Sunni Arabs demand War Reparations from US
At least 39 Iraqis were killed in guerrilla violence on Monday, the third anniversary of the US invasion. Guerrillas killed 10 policemen in separate bomb attacks, as well as hitting a cafe, killing 3 and wounding 23. There was also an attack on officials of the oil refinery at Beiji. A minibus carrying Shiite pilgrims was bombed, killing 4. But the massive gathering of devotees at Karbala went off safely.
Some 18 bodies were found, victims of night-time sectarian reprisals. One of the victims was a 13-year-old girl. It looks and smells like a civil war, folks.
Al-Zaman says that the Association of Muslim Scholars (hard line Sunni clerics) issued a communique on the third anniversary of the war, saying, “The American plan has failed” and warning Iraqi forces that they “should not fool themselves that they are battling terrorists who have arrived from abroad.”
The text says, “Everyone must realize that the American plan has failed in Iraq. We demand not just the withdrawal of Occupation troops in accordance with a timetable agrred upon with the United Nations but also that reparations be paid for the losses attendant on this attack.”
Al-Zaman/ AFP reports that Kurds celebrating Now-Ruz on the new year’s day of the vernal equinox, and the Shiites in Karbala, both seemed uninterested in commemorating the anniversary.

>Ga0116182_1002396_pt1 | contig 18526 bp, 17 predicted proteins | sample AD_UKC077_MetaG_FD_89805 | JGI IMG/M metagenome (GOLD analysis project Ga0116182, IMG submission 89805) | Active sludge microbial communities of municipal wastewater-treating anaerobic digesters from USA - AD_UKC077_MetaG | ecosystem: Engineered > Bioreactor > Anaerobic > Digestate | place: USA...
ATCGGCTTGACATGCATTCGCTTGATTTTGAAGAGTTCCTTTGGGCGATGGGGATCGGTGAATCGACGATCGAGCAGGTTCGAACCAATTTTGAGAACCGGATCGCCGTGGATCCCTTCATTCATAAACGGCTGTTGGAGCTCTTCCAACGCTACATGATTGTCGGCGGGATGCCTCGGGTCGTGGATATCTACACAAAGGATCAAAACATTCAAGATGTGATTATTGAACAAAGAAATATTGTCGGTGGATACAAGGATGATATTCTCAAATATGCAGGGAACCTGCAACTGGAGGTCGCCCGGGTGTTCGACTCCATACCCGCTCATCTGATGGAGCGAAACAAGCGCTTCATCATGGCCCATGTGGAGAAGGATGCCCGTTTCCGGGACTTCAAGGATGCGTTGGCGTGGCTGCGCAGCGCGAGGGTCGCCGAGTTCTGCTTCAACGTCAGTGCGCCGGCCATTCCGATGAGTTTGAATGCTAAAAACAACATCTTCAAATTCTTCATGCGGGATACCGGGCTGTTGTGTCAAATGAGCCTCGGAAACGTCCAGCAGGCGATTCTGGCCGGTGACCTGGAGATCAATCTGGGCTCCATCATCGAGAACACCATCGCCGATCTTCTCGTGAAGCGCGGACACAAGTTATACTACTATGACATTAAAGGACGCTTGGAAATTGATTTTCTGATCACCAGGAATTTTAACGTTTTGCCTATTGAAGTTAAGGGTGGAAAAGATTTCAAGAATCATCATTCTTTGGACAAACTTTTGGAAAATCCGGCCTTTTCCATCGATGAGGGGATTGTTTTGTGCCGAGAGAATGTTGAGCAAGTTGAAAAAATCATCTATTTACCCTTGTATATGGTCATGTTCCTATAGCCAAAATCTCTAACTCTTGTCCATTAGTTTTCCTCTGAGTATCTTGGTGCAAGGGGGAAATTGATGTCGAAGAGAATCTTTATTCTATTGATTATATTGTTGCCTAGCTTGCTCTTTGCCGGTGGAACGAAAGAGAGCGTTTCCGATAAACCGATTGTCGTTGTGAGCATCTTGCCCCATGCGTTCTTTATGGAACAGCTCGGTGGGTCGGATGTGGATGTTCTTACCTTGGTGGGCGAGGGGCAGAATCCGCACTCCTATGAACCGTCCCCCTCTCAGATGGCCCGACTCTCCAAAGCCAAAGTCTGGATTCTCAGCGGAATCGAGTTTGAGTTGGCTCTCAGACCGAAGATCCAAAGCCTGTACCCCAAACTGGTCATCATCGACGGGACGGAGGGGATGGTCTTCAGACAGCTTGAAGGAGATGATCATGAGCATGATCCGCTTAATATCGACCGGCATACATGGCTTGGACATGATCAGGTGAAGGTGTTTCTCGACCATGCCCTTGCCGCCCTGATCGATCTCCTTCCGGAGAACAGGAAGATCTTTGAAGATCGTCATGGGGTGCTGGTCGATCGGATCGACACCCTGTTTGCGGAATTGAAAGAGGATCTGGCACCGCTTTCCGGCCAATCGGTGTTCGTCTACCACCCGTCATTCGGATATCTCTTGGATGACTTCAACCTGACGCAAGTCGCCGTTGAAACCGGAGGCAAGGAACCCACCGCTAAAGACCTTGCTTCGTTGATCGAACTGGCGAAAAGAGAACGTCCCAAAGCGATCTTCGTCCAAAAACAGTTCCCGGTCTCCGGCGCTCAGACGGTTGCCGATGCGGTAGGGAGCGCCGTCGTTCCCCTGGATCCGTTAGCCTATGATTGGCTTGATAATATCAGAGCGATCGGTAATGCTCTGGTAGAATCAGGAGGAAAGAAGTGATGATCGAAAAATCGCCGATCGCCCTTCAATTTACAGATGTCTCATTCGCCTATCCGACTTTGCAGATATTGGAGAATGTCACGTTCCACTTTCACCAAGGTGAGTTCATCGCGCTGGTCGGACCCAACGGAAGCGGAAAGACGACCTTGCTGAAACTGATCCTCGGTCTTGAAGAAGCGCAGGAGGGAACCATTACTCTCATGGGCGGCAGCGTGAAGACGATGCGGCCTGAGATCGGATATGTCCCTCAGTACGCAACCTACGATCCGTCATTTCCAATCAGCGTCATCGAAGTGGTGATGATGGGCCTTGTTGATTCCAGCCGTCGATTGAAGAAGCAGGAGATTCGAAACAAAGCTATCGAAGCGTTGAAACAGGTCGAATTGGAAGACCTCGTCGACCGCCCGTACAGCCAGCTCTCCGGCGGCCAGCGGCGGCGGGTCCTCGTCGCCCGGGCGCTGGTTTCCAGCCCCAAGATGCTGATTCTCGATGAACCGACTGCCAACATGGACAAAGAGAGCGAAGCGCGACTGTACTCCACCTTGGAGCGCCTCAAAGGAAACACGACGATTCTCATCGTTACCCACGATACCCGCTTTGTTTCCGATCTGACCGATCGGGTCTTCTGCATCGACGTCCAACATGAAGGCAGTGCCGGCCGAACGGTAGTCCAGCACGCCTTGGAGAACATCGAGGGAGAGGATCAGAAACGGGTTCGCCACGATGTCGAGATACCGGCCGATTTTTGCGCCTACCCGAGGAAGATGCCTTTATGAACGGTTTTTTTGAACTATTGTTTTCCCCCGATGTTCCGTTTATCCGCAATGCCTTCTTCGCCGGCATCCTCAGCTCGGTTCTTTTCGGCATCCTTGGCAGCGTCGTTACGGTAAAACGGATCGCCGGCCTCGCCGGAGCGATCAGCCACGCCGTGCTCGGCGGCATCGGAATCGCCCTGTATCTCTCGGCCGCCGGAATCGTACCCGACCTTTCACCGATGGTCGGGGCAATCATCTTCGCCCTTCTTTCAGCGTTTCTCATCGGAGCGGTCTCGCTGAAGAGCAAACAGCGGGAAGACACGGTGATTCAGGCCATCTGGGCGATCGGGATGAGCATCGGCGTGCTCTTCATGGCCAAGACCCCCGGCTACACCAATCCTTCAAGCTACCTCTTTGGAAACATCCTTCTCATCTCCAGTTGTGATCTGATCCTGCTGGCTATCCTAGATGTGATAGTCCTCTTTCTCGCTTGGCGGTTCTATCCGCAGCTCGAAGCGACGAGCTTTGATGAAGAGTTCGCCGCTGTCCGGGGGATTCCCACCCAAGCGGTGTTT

The negotiations about the new government have been postponed for one week because of the Kurdish Now-Ruz (New Year’s Day) and the Shiite Arba’in, the fortieth day commemoration of the death of Imam Husayn, the grandson of the prophet.
Al-Zaman reports that Shiite clerical leader Abdul Aziz al-Hakim is agitating again for provincial confederacies in the Shiite south. He instisted it wouldn’t break up the country. He also advocates unleashing the Badr Corps (the Iran-trained paramilitary of the Supreme Council for Islamic Revolution in Iraq) against the Sunni Islami radicals.
Those who see the Kurdish regions of Iraq as havens of relative peace and prosperity seldom reckon with its less savory characteristics. The regional government often functions as a police state.
Pretty much everyone agrees by now that Secretary of Defense Donald Rumsfeld must go, that he has been incompetent and egoistic and callous. But no one ever brings up the question of whether the situation in Iraq can get any better as long as Rumsfeld is in office. He makes Pentagon policy. He makes bad, even catastrophic policy. Ergo, Rumsfeld in office equals looming disaster.
The Sunni Arab guerrillas, according to ABC, are media savvy and fighting a “mosaic war.”
Chris Allbritton explores whether the Iraqi police are infiltrated with death squads and making things worse, not better.